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Globalization Opponents Protest Ahead of Hemispheric Summit in Argentina


As leaders from 34 nations prepare to go to Argentina for the Summit of the Americas, a coalition of groups opposed to free trade and other measures backed by President Bush is holding a "People's Summit" in the resort town of Mar del Plata. The gathering will end with marches and protests Friday, blocks away from where heads of government will be meeting to discuss ways to boost employment and fight poverty in the hemisphere. Local residents are worried that demonstrations could turn violent.

Meeting at a basketball stadium, socialist political groups, union leaders, and an assortment of leftist activists are denouncing President Bush as well as the proposed Free Trade Area of the Americas that would allow goods to transit tariff-free from Alaska to Tierra del Fuego.

Among the participants is Adolfo Perez Esquivel, who won the 1980 Nobel Peace Prize for his opposition to Argentina's former military government. "What fundamentally interests me is that the people unite, that they begin to formulate alternative proposals [to those made by leaders in the hemisphere]," he said. "The darkest hour is before sunrise. We are pointing towards a sunrise that will benefit the lives of the people."

Outside the basketball stadium, at a table overflowing with booklets extolling the socialist programs of Cuban President Fidel Castro and Venezuelan President Hugo Chavez, Cuban activist Duniesky Contrerras, 21, says he came to the People's Summit to promote radical change in the Americas.

"The main goal is to fight. To fight terrorism, to fight against the government of the United States, to fight against war, to fight against injustice and globalization, to fight for solidarity," he said.

Mr. Contrerras adds that the leaders who will meet on the other side of Mar del Plata Friday and Saturday will have no choice but to listen if the people unite.

He denounces as unjust the exclusion of Mr. Castro from the Summit of the Americas, which encompasses nations belonging to the Washington-headquartered Organization of American States. Asked if he thinks the hemisphere is moving closer to Cuba's communist system, Mr. Contrerras shrugs.

"I would not say it is moving more towards the Cuban model. I would say more towards what is needed: a more just, collective society," he added.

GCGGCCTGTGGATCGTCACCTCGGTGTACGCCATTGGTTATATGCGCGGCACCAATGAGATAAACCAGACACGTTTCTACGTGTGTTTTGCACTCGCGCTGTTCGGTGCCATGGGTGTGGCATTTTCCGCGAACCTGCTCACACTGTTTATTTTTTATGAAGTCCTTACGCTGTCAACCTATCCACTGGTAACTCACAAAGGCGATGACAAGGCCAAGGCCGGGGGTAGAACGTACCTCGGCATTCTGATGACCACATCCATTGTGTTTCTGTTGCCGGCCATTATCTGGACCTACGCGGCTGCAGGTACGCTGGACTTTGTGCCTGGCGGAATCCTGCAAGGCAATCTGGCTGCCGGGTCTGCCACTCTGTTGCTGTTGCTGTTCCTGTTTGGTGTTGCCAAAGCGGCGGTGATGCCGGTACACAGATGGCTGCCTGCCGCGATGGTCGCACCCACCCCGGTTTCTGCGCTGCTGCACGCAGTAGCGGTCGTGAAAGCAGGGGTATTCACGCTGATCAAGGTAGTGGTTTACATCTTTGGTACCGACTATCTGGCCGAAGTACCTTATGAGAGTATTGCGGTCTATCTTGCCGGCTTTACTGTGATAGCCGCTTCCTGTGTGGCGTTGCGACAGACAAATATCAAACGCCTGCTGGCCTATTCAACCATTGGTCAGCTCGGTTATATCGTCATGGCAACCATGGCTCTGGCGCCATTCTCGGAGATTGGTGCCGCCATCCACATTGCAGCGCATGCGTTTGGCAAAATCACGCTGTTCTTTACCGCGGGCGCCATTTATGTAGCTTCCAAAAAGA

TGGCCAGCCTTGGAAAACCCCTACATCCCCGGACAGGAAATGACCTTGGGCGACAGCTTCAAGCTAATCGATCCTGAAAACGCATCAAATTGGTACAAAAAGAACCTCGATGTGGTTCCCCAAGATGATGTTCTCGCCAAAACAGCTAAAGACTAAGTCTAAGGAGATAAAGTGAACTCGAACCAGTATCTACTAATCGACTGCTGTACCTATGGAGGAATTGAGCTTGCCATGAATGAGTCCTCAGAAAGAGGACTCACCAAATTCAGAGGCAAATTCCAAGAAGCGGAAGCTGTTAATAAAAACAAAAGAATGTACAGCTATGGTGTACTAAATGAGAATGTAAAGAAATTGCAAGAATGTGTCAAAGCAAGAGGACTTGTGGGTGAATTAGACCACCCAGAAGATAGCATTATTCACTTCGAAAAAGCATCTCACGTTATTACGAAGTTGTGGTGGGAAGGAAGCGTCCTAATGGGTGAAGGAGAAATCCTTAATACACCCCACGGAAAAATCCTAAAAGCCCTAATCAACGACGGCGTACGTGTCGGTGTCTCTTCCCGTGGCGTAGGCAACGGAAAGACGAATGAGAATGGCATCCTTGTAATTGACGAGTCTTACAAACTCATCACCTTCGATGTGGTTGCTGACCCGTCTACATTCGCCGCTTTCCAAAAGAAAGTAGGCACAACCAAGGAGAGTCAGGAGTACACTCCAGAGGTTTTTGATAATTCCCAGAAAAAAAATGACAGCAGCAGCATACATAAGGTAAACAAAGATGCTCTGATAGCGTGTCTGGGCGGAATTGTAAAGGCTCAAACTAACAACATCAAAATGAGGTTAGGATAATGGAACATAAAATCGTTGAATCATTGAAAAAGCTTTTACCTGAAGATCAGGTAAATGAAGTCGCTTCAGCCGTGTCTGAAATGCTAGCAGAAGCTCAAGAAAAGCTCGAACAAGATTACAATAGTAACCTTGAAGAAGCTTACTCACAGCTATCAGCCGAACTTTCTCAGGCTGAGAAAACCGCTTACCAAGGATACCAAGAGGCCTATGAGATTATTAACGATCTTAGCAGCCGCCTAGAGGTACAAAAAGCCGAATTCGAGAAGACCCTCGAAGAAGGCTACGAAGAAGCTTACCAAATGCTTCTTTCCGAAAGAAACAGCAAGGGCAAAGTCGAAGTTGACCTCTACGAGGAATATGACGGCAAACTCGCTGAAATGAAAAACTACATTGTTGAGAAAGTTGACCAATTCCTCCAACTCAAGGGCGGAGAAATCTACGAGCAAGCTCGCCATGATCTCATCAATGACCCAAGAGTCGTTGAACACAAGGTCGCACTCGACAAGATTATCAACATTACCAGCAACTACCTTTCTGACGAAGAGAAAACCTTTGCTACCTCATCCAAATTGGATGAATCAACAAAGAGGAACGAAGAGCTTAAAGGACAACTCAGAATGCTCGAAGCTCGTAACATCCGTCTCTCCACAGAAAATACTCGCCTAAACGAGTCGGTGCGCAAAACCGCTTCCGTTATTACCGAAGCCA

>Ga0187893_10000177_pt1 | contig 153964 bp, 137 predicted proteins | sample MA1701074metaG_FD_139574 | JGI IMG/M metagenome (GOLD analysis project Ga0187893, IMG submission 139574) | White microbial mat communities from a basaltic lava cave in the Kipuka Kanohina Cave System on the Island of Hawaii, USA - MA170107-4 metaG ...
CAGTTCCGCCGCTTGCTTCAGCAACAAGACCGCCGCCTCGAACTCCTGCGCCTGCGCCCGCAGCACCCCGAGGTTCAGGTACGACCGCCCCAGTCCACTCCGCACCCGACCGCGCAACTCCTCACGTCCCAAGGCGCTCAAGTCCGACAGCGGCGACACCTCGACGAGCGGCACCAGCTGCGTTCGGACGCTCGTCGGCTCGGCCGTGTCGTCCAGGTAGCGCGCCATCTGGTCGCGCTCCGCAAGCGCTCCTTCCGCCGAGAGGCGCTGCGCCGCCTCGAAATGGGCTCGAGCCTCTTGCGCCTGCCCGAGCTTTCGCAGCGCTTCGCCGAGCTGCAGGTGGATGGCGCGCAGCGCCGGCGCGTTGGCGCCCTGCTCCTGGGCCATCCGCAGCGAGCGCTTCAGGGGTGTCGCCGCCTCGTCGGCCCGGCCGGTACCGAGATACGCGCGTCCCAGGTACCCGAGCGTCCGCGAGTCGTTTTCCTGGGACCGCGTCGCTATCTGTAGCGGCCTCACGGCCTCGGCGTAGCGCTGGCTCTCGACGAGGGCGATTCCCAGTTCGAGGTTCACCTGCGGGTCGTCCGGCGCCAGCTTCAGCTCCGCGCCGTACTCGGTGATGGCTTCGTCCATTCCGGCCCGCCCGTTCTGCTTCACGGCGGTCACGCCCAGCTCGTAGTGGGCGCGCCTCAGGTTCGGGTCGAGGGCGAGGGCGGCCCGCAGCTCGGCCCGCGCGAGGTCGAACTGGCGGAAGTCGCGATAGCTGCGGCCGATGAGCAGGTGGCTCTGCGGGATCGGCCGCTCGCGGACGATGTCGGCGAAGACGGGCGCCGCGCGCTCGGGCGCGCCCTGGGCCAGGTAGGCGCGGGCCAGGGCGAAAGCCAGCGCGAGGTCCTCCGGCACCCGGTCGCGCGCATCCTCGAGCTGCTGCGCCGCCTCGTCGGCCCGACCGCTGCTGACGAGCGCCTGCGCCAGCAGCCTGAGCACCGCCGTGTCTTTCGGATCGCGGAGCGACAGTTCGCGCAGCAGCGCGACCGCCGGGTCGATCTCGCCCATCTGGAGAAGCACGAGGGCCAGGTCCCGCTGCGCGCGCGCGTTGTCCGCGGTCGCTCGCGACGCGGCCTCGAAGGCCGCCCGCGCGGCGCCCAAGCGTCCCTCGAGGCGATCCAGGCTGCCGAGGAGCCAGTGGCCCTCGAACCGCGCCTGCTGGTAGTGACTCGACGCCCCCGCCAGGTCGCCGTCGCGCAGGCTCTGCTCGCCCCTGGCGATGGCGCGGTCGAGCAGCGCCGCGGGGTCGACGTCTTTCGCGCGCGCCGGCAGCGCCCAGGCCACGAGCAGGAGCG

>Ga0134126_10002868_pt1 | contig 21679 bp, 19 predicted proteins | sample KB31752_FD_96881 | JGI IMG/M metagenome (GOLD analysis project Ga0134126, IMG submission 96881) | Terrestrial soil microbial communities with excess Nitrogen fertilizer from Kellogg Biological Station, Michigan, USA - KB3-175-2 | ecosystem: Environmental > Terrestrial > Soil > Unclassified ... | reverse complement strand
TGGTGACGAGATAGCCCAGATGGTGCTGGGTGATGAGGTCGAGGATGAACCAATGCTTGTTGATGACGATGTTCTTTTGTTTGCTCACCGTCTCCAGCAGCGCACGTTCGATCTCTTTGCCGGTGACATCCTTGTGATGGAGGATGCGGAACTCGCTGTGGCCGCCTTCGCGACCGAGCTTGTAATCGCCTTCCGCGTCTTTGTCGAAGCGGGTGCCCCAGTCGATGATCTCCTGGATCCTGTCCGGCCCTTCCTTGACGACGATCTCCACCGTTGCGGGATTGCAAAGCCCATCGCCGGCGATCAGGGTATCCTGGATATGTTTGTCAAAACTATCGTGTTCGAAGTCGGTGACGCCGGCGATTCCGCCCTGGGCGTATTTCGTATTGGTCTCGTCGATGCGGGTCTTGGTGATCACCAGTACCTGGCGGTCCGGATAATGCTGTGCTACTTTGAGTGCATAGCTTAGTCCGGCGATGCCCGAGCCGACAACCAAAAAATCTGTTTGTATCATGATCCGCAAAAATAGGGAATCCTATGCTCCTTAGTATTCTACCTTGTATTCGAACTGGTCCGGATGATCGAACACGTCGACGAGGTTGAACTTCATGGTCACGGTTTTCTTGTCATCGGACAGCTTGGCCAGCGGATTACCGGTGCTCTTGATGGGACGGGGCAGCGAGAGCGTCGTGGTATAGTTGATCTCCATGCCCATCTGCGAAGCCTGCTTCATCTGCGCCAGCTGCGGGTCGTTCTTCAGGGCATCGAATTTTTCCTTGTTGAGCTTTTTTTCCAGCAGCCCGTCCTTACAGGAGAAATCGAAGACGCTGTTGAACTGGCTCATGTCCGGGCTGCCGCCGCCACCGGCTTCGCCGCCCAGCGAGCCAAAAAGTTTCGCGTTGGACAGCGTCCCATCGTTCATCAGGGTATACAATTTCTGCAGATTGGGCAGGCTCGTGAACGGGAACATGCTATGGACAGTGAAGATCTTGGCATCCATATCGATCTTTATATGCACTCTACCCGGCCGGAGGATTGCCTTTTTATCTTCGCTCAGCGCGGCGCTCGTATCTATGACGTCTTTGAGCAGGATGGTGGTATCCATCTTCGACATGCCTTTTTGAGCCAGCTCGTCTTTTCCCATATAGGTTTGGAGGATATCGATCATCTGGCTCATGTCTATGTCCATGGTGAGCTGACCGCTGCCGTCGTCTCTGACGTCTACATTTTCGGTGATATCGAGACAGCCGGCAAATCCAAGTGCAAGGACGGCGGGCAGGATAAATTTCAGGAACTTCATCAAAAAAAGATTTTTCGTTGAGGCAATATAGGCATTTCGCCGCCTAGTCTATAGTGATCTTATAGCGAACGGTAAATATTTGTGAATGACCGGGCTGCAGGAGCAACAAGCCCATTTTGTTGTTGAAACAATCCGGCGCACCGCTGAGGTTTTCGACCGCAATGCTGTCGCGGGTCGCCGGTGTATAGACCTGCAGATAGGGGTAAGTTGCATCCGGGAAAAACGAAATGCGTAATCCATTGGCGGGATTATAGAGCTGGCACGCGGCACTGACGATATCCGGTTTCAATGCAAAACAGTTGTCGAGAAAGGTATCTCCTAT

Meeting alongside the People's Summit is the Continental Summit of Indigenous Peoples, featuring Native American leaders from throughout the hemisphere. Arthur Manuel of the Shushuwap Nation of western Canada says much of the agenda of the People's Summit mirrors that of indigenous people.

"I think one of the common themes is the [opposition to] the Free Trade Area of the Americas," he explained. "If there is an FTAA the way it is designed, it would give our land rights to the trans-national corporations, and that would be wrong. So there is a commonality, whether we are talking about forestry in British Columbia or forestry in Argentina. Indigenous people are always the ones left out of the picture."

The Free Trade Area of the Americas has yet to be negotiated, and proponents point out that provisions can be inserted to protect the rights of Native Americans and others. The Bush administration has pushed for the FTAA to be included in the agenda of the Summit of the Americas, but has met stiff resistance from nations like Brazil and Venezuela.

In defending the proposal, Mr. Bush recently said that open trade is more effective than foreign aid and international loans in addressing people's needs, combating poverty and making nations fiscally stronger. He also said he is aware that not all of his policy decisions regarding Latin America are popular, but that the nations of the region do not have to agree with the United States all the time in order to maintain good relations.

Tens of thousands of protesters are expected to converge on Mar del Plata by Friday. Argentina has deployed 8,000 security forces to the seaside municipality ahead of the summit.

Despite the heavy police presence, local residents say they are worried demonstrations could turn violent and ruin Mar del Plata's image as an idyllic tourist destination.

Local taxi driver Jorge Casella says he has no doubt that security forces will maintain order in the immediate area where the heads of government will meet, but wonders if police will venture into surrounding neighborhoods if trouble arises. He says he hopes that demonstrators will remain peaceful.

"Protesting has its uses, but not if done violently. It is fine to be against the war in Iraq, foreign debt, the IMF, but if opposition is expressed through violence it harms workers," he explained.

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